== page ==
7 Steps to Negotiating With Your Child

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By Ron Huxley, LMFT

You walk in and find your child playing computer games instead of cleaning his room. You asked him an hour ago to clean it. In frustration, you blow up, yelling at him to get his room cleaned up or “else.” He scrambles around picking up dirty clothes and toys. You stomp off. There has got to be a better way, you think to yourself.

Fortunately, there is a better way. Yelling often gets opposite results and results in a lose/lose situation. Even if you win (get him to clean his room), you lose (feel horrible for yelling). Instead parents can try using
negotiation. While, it is not a perfect tool, it will increase the cooperation desired from your child.

Negotiation is a tool that allows parents and children to make a win/win agreement. It is a learned skill and no child, that I know, is born with it. It must be modeled and reinforced by parents. But, because most parents, that I know, were children at one time or another, they were not born with it either. Therefore, here are several steps for parents to teach negotiation to your child:

Step 1: Know what is negotiable and not negotiable ahead of time. If cleaning his room after dinner is not an acceptable time because company is coming and you need the room picked up now, state firmly but gently, why it is not acceptable to wait. If it is an acceptable time to do the chores, then be flexible and make sure you are both clear on what “after dinner” really means.

Step 2: Be open-minded. Be willing to listen and consider the other person’s viewpoint. Stephen Covey, in his book the Seven Habits of Highly Effective People, suggests that you seek first to understand the other person before you ask to be understood. If your child appears grumpy and depressed take a moment to find out why. Yelling will only increase the grumps and depression, backfiring on you in moments of revenge or decreased cooperation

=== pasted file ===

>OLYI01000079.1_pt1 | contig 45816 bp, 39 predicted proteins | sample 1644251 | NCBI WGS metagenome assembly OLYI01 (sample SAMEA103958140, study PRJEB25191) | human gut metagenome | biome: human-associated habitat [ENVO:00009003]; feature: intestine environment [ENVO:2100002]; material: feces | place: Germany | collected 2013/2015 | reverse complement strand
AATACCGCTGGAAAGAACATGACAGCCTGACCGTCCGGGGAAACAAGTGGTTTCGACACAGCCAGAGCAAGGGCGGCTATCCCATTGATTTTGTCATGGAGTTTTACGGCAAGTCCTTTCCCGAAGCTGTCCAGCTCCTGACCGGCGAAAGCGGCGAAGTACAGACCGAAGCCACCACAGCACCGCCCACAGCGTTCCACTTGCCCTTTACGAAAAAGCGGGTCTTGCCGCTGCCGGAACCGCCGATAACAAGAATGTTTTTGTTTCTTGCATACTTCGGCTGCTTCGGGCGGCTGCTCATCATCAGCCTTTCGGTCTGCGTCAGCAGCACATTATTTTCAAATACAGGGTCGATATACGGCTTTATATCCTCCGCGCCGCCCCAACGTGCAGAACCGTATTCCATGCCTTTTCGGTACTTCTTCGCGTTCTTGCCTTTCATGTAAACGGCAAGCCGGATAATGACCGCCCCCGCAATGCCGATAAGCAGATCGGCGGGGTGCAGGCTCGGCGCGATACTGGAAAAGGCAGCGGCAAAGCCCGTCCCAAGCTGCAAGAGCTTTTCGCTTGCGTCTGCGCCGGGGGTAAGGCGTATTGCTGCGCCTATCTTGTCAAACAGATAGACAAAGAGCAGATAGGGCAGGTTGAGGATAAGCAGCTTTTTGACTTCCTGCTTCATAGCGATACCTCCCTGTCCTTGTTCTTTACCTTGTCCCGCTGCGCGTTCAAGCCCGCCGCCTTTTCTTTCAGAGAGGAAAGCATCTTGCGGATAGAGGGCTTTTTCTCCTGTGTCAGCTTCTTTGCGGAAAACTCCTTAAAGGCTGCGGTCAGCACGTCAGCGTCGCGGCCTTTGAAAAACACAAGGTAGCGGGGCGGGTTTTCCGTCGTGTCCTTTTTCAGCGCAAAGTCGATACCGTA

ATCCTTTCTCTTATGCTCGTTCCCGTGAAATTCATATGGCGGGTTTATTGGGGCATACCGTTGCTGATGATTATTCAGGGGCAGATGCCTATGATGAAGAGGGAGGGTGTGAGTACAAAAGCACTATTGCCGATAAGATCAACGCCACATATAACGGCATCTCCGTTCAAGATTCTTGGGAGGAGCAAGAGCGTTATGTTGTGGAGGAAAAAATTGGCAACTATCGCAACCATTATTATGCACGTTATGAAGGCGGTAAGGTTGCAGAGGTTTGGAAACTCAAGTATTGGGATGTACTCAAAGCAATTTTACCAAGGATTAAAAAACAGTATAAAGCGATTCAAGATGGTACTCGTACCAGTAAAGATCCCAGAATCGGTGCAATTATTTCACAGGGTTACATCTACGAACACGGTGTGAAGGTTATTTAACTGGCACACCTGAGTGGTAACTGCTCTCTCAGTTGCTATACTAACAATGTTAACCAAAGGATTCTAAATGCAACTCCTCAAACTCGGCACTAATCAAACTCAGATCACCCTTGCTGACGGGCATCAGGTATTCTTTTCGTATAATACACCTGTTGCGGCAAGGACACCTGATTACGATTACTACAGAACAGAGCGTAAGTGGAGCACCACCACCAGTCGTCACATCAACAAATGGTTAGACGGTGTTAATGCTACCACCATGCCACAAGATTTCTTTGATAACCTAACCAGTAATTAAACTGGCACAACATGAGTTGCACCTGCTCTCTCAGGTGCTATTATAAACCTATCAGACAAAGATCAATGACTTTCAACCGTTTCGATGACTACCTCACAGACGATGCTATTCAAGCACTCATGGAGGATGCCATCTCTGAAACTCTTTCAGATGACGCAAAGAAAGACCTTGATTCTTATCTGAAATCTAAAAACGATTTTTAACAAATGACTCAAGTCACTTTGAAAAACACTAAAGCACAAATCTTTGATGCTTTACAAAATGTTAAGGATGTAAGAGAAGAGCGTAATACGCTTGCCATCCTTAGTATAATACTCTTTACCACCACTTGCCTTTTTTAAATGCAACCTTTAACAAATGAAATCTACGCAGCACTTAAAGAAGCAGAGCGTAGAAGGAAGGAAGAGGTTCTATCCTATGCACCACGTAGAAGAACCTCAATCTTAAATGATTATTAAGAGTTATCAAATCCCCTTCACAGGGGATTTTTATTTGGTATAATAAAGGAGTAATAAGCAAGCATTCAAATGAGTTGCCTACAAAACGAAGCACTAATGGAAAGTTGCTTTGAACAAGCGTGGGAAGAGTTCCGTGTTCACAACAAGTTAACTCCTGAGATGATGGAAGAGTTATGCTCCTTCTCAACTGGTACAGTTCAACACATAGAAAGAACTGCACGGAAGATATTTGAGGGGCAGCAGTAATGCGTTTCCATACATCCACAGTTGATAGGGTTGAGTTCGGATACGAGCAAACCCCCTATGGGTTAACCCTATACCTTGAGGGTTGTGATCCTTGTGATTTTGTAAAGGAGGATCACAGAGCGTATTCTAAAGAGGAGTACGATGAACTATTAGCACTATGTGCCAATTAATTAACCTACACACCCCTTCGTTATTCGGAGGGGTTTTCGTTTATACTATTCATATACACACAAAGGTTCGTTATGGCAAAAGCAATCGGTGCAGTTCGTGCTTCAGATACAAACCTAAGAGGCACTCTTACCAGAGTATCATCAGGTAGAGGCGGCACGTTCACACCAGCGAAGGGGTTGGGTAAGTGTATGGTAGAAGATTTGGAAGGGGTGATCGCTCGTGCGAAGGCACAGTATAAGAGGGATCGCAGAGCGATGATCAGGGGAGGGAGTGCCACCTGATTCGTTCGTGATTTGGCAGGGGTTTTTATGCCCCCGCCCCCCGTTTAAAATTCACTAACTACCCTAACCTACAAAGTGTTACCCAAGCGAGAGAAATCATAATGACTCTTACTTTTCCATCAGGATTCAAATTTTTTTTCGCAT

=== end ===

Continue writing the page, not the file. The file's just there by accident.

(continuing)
later.

Step 3: Set a time limit. Keep the negotiation time short to prevent the discussion from getting off track. Most negotiation ends up in the blame game where there are no winners, only losers. Keep things on the specific topic and not on what happened yesterday, last month, or years ago. If you do get off track, simply steer yourself back on the right path by stating, “Let’s get back to the issue of when you are to clean your room.”

Step 4: Keep it private. Don’t embarrass your child by negotiating in front of his friends. He will be more likely to react negatively if he thinks others are watching. Ask to talk to him in a private room or ask for the friend to go home.

Step 5: Stay calm and cool. Don’t try to negotiate when feeling you are over heated, tired, or preoccupied with a hundred other things. If the situation gets too hot, suggest taking a few minutes to cool off and then resume the negotiation. Set this up as a ground rule before negotiating if you think a heated discussion is likely.

Step 6: Acknowledge the others’ point of view. Even if your child is totally off base, acknowledge his feelings about the chores. Those feelings belong to him and are valid to him even if they are not to you. One way to do this is to say, “I can see how you could feel the way you do given your bad day at school.” You never said it was true, just bad for him.

Step 7: Restate the final solution once it is reached. Most failures to cooperate after a negotiation is due to a misunderstanding about what EXACTLY were agreed upon. Write it in contract form if that seems necessary.

Of course, negotiation may not be enough. Your child may still not pick up his room. If that happens set firm consequences for failure to cooperate. Remind him of the negotiation and, in the future, write everything down so there is no dispute on the agreement. When he fails to comply, point to the contract and state the consequence. This takes parents out of the uncomfortable judge and jury role. Most often, children will be testing parents to see if they mean what they say as parents have failed to follow through themselves, in the past.

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